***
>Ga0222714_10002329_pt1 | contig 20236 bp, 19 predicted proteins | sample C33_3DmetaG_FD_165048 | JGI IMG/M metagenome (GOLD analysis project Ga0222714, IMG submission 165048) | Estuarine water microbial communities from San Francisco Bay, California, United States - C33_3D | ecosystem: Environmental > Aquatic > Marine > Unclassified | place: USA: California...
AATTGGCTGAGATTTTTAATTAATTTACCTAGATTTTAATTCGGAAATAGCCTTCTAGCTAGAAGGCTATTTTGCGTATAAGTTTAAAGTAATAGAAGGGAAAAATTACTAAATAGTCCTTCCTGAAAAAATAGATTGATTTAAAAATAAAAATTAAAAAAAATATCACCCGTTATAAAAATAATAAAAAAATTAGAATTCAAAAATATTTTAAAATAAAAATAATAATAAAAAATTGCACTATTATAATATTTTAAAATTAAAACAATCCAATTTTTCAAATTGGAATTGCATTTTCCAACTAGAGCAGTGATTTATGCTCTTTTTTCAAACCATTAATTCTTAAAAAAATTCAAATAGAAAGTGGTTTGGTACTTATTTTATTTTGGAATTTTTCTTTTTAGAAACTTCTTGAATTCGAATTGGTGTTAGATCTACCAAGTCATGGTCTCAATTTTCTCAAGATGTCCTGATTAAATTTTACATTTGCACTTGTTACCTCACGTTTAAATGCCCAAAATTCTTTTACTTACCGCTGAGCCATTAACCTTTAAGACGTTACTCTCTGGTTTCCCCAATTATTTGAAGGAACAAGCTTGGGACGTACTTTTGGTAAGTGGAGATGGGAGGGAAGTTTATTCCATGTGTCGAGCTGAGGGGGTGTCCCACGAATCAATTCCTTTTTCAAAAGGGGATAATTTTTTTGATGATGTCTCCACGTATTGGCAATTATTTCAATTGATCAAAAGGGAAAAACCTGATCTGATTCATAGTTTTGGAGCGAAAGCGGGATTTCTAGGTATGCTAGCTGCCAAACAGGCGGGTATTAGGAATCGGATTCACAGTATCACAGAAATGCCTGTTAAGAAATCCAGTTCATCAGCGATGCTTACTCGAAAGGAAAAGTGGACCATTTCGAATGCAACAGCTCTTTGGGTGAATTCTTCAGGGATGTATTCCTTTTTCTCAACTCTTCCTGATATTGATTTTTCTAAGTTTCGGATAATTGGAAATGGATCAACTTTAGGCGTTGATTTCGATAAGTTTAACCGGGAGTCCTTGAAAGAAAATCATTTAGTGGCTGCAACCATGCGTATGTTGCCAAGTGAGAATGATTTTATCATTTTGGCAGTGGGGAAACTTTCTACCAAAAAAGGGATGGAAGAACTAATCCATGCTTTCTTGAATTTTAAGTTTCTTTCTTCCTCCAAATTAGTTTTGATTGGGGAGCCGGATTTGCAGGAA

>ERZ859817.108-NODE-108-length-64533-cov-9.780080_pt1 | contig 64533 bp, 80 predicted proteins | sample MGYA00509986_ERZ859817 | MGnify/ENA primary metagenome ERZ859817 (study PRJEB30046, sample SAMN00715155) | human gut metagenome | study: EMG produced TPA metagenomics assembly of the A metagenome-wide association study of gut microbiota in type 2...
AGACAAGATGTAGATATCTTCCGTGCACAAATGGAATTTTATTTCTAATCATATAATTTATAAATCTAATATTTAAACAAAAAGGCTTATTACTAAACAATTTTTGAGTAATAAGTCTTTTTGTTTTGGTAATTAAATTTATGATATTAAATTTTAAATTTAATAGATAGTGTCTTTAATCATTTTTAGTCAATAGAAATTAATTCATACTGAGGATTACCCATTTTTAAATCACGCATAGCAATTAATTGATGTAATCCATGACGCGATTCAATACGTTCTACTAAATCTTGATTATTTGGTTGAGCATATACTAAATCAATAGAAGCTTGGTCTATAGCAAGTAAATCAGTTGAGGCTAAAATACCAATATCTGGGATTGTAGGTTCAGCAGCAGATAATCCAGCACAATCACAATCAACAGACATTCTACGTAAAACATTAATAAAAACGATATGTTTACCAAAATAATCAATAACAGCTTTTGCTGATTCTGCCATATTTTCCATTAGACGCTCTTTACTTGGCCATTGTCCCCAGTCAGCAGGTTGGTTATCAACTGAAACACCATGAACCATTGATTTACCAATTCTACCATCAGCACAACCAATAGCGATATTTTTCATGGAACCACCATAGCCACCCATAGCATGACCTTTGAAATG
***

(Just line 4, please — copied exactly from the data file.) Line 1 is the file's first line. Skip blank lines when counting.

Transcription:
AGACAAGATGTAGATATCTTCCGTGCACAAATGGAATTTTATTTCTAATCATATAATTTATAAATCTAATATTTAAACAAAAAGGCTTATTACTAAACAATTTTTGAGTAATAAGTCTTTTTGTTTTGGTAATTAAATTTATGATATTAAATTTTAAATTTAATAGATAGTGTCTTTAATCATTTTTAGTCAATAGAAATTAATTCATACTGAGGATTACCCATTTTTAAATCACGCATAGCAATTAATTGATGTAATCCATGACGCGATTCAATACGTTCTACTAAATCTTGATTATTTGGTTGAGCATATACTAAATCAATAGAAGCTTGGTCTATAGCAAGTAAATCAGTTGAGGCTAAAATACCAATATCTGGGATTGTAGGTTCAGCAGCAGATAATCCAGCACAATCACAATCAACAGACATTCTACGTAAAACATTAATAAAAACGATATGTTTACCAAAATAATCAATAACAGCTTTTGCTGATTCTGCCATATTTTCCATTAGACGCTCTTTACTTGGCCATTGTCCCCAGTCAGCAGGTTGGTTATCAACTGAAACACCATGAACCATTGATTTACCAATTCTACCATCAGCACAACCAATAGCGATATTTTTCATGGAACCACCATAGCCACCCATAGCATGACCTTTGAAATG